Although we like to look fresh and current, this isn’t the driving force behind the present revamp of the ICT-KM Program’s website. Our focus continues to be on providing our audience with an easy-to navigate, content-rich site. You won’t find any unnecessary bells and whistles on the soon-to-be-launched site, but you will be able to locate content with ease, take advantage of our interactive features, and follow what we do.

The new site, along with our blog (currently free and hosted at wordpress.com), will soon be relocated to our own WordPress content management system (CMS). But don’t worry; we’ll still be reachable at ictkm.cgiar.org. The move means that our blog will be more visible and accessible than it is presently, with information about us and what we do cross-linked and cross-promoted across the site.  In short, the new site will revolve around the blog, with lots of shortcuts to the social media we use the most, pictures, videos, twitter, etc. – all of which represent our overall approach to communication, outreach, being out there and interacting with like-minded people. Visitors will also be able to leave comments about the site content and contribute to the blog. This is the fun part of this new adventure.

However, our job is not just going to be more fun, it’s also going to be a whole lot easier for us behind the scenes. We are a small team at the Program, so we look forward to doing our housekeeping in one place, instead of managing two sites ( ictkm.cgiar.org and ictkm.wordpress.com). The CMS also means that will be faster and more accurate in keeping the site’s ‘stable’ content clean and fresh.

We’re all stat junkies at the Program, so we just love the idea that we’ll also be able to monitor and analyze traffic all at once.  This means, we’ll instantly gain more insight into how we’re doing on the Web and make adjustments accordingly.

What more could we possibly want? Well, we do have a little wish list:

  • an even more loyal audience (not that we’re complaining about our present followers)
  • more involvement from our audience in commenting, reviewing and sharing what we publish
  • more visibility and attribution for our blog authors, who are going to have more space to express themselves

With the help of you, our audience, we hope to realize this list.

We look forward to welcoming you to our new site later this month. Check back soon for news of our launch date!

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I think I’m finally beginning to understand the fear that some organizations grapple with when it comes to blogging. First of all, the nature of blogging itself goes against the grain of any institutional setting. My first job was in a multi-national scientific firm – they expected their staff to project a ‘corporate standard’, from what we said when meeting with clients to the way we dressed – it was all about image! So the idea of an employee writing an article from their perspective, that may or may not reflect the views of the organization must be scary.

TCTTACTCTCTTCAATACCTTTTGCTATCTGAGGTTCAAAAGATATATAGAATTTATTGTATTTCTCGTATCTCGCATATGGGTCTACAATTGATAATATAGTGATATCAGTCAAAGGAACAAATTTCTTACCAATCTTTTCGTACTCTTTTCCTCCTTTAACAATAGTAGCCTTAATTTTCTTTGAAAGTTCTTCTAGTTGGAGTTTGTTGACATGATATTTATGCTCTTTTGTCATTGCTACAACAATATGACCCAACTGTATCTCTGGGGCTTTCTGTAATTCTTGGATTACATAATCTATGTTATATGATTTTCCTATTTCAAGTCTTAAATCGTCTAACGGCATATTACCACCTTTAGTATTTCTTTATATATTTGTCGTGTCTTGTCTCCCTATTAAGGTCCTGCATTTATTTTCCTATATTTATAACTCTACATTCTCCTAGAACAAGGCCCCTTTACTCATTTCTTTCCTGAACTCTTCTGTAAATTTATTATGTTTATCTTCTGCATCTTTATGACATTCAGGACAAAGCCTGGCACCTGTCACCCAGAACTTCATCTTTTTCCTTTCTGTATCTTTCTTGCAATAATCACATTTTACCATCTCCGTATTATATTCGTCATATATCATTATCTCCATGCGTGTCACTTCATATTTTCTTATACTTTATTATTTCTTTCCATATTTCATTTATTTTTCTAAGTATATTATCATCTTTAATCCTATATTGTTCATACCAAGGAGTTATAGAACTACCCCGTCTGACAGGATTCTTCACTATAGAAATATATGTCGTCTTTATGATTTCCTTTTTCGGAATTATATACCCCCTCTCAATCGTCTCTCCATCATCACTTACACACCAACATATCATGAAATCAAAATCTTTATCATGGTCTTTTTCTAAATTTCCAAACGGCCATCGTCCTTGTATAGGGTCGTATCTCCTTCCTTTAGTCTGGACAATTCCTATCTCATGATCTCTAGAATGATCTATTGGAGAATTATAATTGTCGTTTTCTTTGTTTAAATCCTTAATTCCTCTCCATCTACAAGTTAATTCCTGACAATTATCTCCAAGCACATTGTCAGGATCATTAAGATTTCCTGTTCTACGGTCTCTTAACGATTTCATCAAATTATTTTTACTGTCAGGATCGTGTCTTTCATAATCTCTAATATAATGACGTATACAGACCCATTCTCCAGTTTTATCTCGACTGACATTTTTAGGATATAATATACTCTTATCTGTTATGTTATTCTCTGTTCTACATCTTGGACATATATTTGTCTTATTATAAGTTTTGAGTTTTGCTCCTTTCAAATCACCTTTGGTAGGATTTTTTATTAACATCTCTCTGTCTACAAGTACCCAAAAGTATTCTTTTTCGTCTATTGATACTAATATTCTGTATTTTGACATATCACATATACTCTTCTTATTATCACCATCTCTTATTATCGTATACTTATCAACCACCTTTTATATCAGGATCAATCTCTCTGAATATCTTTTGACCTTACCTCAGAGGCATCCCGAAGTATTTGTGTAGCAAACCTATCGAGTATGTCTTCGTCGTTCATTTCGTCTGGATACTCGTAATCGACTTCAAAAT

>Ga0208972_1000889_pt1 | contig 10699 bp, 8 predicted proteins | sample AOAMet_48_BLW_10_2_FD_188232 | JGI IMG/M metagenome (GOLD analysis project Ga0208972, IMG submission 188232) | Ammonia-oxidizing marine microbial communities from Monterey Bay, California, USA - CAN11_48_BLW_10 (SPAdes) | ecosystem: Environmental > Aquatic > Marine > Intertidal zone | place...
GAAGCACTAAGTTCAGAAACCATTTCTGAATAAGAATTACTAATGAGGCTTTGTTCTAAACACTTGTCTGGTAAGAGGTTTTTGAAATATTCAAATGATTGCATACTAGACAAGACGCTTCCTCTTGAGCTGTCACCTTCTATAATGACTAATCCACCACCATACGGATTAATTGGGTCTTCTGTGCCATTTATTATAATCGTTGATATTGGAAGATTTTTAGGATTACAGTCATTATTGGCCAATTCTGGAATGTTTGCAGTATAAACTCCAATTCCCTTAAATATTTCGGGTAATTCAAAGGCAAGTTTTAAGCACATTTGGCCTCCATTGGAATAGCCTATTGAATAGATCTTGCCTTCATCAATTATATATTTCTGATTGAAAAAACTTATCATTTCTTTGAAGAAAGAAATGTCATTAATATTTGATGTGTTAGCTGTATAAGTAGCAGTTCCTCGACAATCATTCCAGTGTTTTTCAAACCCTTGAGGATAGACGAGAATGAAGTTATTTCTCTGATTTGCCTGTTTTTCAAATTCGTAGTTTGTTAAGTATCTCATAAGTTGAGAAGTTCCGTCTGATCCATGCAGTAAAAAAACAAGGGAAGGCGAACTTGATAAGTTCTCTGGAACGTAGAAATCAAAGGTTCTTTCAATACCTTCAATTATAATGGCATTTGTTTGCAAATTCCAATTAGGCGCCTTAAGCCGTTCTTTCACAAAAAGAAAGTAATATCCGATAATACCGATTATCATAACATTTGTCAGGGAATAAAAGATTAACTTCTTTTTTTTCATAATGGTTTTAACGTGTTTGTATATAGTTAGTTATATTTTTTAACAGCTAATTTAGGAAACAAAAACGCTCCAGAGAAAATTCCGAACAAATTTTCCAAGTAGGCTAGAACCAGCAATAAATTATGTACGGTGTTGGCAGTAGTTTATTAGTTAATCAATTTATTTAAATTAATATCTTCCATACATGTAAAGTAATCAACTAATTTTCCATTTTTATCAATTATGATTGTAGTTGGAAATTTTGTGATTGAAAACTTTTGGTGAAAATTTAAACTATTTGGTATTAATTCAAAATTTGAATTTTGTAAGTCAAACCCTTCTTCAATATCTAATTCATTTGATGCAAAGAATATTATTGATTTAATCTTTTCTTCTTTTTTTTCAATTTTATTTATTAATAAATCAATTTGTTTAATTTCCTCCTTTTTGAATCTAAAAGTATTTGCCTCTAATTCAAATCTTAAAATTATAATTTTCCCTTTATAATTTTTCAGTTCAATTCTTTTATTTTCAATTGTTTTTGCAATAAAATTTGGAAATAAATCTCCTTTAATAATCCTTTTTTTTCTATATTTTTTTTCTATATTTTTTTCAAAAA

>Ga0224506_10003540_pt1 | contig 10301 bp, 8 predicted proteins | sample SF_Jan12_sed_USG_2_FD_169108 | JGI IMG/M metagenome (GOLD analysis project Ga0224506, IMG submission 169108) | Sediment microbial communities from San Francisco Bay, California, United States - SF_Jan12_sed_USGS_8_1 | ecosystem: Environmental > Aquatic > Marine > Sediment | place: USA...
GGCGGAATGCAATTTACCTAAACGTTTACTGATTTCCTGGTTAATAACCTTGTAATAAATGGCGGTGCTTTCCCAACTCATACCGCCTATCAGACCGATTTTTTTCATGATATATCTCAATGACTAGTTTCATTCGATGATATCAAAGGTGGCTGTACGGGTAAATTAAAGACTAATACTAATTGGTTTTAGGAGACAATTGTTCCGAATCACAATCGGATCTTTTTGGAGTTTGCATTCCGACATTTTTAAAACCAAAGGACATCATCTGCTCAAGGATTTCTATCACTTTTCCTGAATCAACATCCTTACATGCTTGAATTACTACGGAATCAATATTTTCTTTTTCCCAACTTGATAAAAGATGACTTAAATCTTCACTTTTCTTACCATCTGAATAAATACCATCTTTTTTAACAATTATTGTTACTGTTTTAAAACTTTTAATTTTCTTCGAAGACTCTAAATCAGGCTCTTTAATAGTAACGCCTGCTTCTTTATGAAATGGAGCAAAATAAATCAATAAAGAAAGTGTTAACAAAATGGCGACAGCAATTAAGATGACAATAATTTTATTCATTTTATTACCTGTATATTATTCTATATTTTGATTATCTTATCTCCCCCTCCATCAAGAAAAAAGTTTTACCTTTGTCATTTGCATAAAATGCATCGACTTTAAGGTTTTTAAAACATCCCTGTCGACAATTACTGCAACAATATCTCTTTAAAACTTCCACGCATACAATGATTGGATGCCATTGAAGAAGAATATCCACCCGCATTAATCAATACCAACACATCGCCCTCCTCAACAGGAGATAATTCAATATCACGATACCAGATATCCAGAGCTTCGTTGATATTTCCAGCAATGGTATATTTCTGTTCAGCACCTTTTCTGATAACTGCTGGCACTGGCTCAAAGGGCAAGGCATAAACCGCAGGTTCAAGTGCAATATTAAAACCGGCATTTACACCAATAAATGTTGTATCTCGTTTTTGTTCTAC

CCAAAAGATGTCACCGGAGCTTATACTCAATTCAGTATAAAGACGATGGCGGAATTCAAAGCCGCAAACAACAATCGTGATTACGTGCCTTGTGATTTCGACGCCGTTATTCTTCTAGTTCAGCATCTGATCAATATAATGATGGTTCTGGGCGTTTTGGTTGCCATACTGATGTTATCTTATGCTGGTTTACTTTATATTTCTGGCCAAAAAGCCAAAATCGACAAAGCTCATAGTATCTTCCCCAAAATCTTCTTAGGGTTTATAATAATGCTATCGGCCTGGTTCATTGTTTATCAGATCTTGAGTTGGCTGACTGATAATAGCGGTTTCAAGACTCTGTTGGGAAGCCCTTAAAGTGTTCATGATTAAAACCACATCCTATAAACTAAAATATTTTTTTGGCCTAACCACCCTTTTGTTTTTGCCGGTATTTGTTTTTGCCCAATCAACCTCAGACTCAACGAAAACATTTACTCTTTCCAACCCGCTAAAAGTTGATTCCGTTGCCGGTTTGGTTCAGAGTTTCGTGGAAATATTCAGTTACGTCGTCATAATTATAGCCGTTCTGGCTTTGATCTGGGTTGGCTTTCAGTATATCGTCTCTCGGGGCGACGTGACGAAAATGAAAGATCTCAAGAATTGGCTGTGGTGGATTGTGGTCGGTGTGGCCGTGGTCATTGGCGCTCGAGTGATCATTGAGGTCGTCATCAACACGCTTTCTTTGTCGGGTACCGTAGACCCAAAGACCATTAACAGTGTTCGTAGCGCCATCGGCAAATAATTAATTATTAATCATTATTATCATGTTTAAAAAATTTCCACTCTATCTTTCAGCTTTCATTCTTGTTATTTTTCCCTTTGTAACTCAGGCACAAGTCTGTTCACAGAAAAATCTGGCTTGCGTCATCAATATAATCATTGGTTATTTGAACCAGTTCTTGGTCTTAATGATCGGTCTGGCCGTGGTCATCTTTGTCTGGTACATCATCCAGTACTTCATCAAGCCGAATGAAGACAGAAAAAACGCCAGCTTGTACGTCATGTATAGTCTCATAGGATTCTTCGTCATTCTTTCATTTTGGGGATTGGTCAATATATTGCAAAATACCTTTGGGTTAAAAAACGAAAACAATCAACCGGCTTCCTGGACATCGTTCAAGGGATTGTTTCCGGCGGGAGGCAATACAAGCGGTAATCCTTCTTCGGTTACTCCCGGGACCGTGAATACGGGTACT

Last week, I attended a very interesting session on blogging. This was organized by the FAO knowledge exchange group and facilitated by Gauri Salokhe and Romolo Tassone, this session was aimed at starting discussion at FAO on blogs and their potential to support the work they do. To illustrate the point, several bloggers were invited to discuss how blogs were helping their organizations. The list included Maria Garruccio  of Bioversity International who maintains the library blog, Roxanna Samii of IFAD who has both a personal and official blog, Michael Riggs of FAO who has a personal blog and yours truly, who blogs for the ICT-KM blog site along with at least 5 other colleagues.

For an organization like FAO, this might have looked like collective ambush. But if the staff who attended were keeping an open mind, they would have noticed that the bloggers were responsible, mature individuals who recognized the value of their organizations. The bloggers with personal blogs made a clear distinction between what was private and institutional. They were careful not to represent the voice of the organization.

Roxanna Samii echoed the sentiment of using common sense when dealing with content that may be deemed sensitive. 

For the institutional blogs, Maria, Roxanna and I felt results speak for themselves. The attention the blogs have received show that as a communication medium, institutional blogs are making waves. The ability to measure this impact with statistics (a feature of many blog sites e.g. WordPress) lends credibility. These blogs resonated with people and feedback was encouraging.

The blog content featured may be updates to an event/ activity, but not limited. Maria has been promoting the library and new collections that arrive.  Michael has been using his personal blogs as an avenue for his interests in knowledge management and new technology. I am using the ICT-KM blog site to introduce newcomers to social media – from a non-technical point of view. In short, our blogs have purpose and if they connect with others, it is because of the shared interest.